The project team added that the project engaged the Government in continuous policy dialogue on the prevention of transmission of HIV from parents to children (PPTCT), and financed training of staff, procurement of HIV tests, and other inputs to improve provision of PPTCT services.
100% of secondary and tertiary health facilities had the capacity to diagnose and treat sexually transmitted infections by 2007, reaching the target one year early. The ICR does not provide information on the actual use of that capacity to diagnose and treat these infections. The project team later provided the following data on numbers of cases of sexually transmitted infections notified by the Ministry of Health:
These data indicate overall downward trends in reporting of genital ulcers and urethral discharge, which could indicate effective use of installed capacity to treat infections. However, as the project team points out, these data should be interpreted with caution, as they represent only those individuals who sought care in health facilities, and a reduction in cases could represent a reduction in incidence or a reduction in utilization of services.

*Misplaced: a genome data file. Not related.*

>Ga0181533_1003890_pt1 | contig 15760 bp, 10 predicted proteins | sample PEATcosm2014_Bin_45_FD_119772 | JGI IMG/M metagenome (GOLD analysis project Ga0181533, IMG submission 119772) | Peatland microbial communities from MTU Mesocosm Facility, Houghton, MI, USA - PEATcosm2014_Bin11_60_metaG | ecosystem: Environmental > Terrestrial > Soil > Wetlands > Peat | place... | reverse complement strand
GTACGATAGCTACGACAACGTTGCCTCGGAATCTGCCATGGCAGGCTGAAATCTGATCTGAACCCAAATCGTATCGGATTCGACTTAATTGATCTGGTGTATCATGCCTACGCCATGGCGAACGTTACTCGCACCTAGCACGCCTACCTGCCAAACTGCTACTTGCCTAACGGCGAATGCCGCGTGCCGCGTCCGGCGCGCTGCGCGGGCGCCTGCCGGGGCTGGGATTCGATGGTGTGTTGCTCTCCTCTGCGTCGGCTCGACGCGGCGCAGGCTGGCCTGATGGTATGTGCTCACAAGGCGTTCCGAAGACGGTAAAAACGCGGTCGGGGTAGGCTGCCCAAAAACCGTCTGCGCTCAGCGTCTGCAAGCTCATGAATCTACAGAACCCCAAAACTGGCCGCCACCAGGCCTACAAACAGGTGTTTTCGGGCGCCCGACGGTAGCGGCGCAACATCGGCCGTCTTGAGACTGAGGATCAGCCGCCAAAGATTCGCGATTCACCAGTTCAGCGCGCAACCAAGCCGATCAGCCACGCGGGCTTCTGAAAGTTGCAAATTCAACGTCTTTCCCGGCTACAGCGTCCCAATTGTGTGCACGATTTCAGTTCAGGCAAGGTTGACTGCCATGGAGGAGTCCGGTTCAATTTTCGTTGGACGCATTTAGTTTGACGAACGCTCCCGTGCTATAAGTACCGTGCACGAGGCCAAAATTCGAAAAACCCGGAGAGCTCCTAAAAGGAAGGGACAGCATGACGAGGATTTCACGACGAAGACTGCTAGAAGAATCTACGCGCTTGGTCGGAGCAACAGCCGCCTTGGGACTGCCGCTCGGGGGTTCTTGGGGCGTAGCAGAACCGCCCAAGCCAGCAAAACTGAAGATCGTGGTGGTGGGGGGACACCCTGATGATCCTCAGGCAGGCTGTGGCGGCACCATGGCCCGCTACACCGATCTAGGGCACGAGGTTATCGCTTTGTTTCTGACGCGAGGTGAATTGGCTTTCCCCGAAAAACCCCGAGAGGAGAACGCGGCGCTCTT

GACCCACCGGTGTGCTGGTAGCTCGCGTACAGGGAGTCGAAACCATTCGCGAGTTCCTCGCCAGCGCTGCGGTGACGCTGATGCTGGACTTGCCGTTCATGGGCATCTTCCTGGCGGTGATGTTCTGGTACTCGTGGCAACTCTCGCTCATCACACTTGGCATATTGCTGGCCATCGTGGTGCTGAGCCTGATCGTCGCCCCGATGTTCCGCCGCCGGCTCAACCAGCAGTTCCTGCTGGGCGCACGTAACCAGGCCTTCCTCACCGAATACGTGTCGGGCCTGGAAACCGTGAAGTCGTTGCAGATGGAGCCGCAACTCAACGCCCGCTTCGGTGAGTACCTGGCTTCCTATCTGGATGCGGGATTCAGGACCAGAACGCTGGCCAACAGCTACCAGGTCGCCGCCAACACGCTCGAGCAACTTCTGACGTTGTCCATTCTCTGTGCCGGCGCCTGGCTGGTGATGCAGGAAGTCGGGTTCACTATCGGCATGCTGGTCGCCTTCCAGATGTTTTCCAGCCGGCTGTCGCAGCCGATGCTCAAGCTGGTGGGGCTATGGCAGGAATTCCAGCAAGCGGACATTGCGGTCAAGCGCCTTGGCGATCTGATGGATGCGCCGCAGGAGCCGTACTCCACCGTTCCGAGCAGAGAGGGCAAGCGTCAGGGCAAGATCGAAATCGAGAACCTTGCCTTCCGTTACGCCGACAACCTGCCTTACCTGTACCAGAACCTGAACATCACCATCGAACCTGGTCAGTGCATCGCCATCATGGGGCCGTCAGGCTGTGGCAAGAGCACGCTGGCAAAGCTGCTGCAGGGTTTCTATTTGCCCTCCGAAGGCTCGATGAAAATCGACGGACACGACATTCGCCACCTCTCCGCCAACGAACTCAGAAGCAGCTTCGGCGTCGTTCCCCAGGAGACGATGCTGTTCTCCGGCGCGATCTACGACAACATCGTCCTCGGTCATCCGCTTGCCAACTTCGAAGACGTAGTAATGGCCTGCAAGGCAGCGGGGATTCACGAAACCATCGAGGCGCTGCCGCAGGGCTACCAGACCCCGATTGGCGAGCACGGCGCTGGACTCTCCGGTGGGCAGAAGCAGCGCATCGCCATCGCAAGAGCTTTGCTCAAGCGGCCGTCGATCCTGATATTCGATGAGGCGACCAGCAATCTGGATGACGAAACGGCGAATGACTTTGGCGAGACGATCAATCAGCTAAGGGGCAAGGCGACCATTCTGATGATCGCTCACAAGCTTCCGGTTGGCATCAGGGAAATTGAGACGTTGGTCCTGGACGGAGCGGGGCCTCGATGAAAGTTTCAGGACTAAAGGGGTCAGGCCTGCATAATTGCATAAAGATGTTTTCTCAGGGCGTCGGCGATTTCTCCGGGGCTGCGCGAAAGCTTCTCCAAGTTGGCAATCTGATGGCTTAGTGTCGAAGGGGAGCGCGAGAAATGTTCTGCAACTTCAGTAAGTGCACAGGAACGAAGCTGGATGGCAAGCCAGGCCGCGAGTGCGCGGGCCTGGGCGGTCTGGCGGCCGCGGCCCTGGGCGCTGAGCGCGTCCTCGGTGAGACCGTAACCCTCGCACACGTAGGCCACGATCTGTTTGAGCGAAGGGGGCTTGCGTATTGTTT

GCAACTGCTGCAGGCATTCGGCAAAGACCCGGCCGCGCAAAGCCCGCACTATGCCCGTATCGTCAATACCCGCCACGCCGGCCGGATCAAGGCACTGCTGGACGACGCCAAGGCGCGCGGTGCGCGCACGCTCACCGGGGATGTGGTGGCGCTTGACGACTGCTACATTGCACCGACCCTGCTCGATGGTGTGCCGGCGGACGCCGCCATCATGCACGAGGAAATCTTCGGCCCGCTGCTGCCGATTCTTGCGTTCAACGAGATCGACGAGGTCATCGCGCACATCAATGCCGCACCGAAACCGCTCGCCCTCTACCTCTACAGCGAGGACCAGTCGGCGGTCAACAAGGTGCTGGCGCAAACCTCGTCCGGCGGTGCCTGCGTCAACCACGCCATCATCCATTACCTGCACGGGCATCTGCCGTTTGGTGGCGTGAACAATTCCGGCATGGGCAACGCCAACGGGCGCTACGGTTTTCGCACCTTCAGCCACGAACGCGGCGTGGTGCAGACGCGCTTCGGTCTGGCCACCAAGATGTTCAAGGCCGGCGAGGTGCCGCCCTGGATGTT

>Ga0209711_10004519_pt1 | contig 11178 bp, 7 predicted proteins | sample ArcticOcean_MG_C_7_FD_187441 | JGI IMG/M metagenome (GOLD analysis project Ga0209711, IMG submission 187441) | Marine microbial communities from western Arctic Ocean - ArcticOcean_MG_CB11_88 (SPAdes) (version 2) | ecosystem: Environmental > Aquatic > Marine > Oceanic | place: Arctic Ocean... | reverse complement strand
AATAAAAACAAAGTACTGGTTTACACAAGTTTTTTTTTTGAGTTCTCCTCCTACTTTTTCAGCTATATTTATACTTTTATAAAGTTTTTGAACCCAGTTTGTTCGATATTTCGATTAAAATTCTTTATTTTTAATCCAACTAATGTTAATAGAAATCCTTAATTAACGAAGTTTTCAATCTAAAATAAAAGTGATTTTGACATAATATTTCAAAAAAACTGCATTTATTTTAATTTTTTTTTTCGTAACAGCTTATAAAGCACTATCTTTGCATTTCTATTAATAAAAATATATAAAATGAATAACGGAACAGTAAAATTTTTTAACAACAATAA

The project team also later added the following information regarding outreach efforts to high-risk groups (data drawn from the National AIDS Council's 2011 Joint Annual Evaluation Report). No information is provided on the coverage represented by these interventions.
- In November 2007, the Government adopted a plan to accelerate prevention, prioritizing high-risk groups such as commercial sex workers, truckers, prisoners, members of the armed forces, and police. Interventions aimed at these groups were implemented by NGOs, with funding coming from bilateral partners and from the National AIDS Council, whose Common Fund was financed by the Bank until 2009.
- The following interventions took place among commercial sex workers in provinces prioritized because they had high HIV prevalence rates and/or were major transport corridors or areas where major investment projects existed (coal extraction, major road/bridge construction, natural gas).
|Year||Number of contacts between peer educators and CSW||Number of information, education, and communication materials distributed||Number of male condoms distributed||Number of female condoms distributed|
- In 2011, nearly 5,000 men who gave sex with men were reached by prevention interventions including condom distribution, peer education, and provision of water-based gel. Clinical referral services were provided to nearly 500 individuals.